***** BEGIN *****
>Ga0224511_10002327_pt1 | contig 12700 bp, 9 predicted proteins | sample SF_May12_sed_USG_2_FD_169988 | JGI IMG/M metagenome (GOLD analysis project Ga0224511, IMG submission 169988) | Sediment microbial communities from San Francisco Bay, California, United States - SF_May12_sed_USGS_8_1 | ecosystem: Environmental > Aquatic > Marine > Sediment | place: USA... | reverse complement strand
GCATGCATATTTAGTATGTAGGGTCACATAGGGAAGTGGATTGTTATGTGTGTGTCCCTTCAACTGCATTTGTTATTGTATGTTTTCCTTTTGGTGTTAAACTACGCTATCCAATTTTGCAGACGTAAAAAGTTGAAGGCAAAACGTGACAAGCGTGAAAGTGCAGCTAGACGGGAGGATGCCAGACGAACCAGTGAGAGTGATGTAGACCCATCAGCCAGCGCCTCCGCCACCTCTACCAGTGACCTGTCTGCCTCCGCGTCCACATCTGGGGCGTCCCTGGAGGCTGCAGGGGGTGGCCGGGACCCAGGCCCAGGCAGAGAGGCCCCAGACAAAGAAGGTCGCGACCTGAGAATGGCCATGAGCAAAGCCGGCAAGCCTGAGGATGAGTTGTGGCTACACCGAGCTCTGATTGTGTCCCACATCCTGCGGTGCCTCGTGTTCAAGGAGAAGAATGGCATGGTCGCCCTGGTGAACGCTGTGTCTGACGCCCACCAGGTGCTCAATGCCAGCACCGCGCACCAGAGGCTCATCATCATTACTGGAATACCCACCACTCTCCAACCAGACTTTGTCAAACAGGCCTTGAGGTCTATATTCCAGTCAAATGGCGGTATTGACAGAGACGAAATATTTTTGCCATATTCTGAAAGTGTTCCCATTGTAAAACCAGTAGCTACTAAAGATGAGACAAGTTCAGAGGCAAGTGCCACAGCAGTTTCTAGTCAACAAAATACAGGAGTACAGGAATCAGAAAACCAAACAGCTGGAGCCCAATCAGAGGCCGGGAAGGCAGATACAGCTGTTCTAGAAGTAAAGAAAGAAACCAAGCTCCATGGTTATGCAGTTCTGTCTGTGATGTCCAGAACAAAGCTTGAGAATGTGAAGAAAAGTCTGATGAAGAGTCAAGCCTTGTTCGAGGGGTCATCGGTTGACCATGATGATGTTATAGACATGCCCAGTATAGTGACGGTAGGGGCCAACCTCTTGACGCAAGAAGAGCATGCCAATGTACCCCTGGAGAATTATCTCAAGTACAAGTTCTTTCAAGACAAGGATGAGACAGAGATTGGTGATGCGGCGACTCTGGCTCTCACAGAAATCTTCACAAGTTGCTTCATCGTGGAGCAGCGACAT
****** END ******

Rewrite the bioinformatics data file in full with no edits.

>Ga0224511_10002327_pt1 | contig 12700 bp, 9 predicted proteins | sample SF_May12_sed_USG_2_FD_169988 | JGI IMG/M metagenome (GOLD analysis project Ga0224511, IMG submission 169988) | Sediment microbial communities from San Francisco Bay, California, United States - SF_May12_sed_USGS_8_1 | ecosystem: Environmental > Aquatic > Marine > Sediment | place: USA... | reverse complement strand
GCATGCATATTTAGTATGTAGGGTCACATAGGGAAGTGGATTGTTATGTGTGTGTCCCTTCAACTGCATTTGTTATTGTATGTTTTCCTTTTGGTGTTAAACTACGCTATCCAATTTTGCAGACGTAAAAAGTTGAAGGCAAAACGTGACAAGCGTGAAAGTGCAGCTAGACGGGAGGATGCCAGACGAACCAGTGAGAGTGATGTAGACCCATCAGCCAGCGCCTCCGCCACCTCTACCAGTGACCTGTCTGCCTCCGCGTCCACATCTGGGGCGTCCCTGGAGGCTGCAGGGGGTGGCCGGGACCCAGGCCCAGGCAGAGAGGCCCCAGACAAAGAAGGTCGCGACCTGAGAATGGCCATGAGCAAAGCCGGCAAGCCTGAGGATGAGTTGTGGCTACACCGAGCTCTGATTGTGTCCCACATCCTGCGGTGCCTCGTGTTCAAGGAGAAGAATGGCATGGTCGCCCTGGTGAACGCTGTGTCTGACGCCCACCAGGTGCTCAATGCCAGCACCGCGCACCAGAGGCTCATCATCATTACTGGAATACCCACCACTCTCCAACCAGACTTTGTCAAACAGGCCTTGAGGTCTATATTCCAGTCAAATGGCGGTATTGACAGAGACGAAATATTTTTGCCATATTCTGAAAGTGTTCCCATTGTAAAACCAGTAGCTACTAAAGATGAGACAAGTTCAGAGGCAAGTGCCACAGCAGTTTCTAGTCAACAAAATACAGGAGTACAGGAATCAGAAAACCAAACAGCTGGAGCCCAATCAGAGGCCGGGAAGGCAGATACAGCTGTTCTAGAAGTAAAGAAAGAAACCAAGCTCCATGGTTATGCAGTTCTGTCTGTGATGTCCAGAACAAAGCTTGAGAATGTGAAGAAAAGTCTGATGAAGAGTCAAGCCTTGTTCGAGGGGTCATCGGTTGACCATGATGATGTTATAGACATGCCCAGTATAGTGACGGTAGGGGCCAACCTCTTGACGCAAGAAGAGCATGCCAATGTACCCCTGGAGAATTATCTCAAGTACAAGTTCTTTCAAGACAAGGATGAGACAGAGATTGGTGATGCGGCGACTCTGGCTCTCACAGAAATCTTCACAAGTTGCTTCATCGTGGAGCAGCGACAT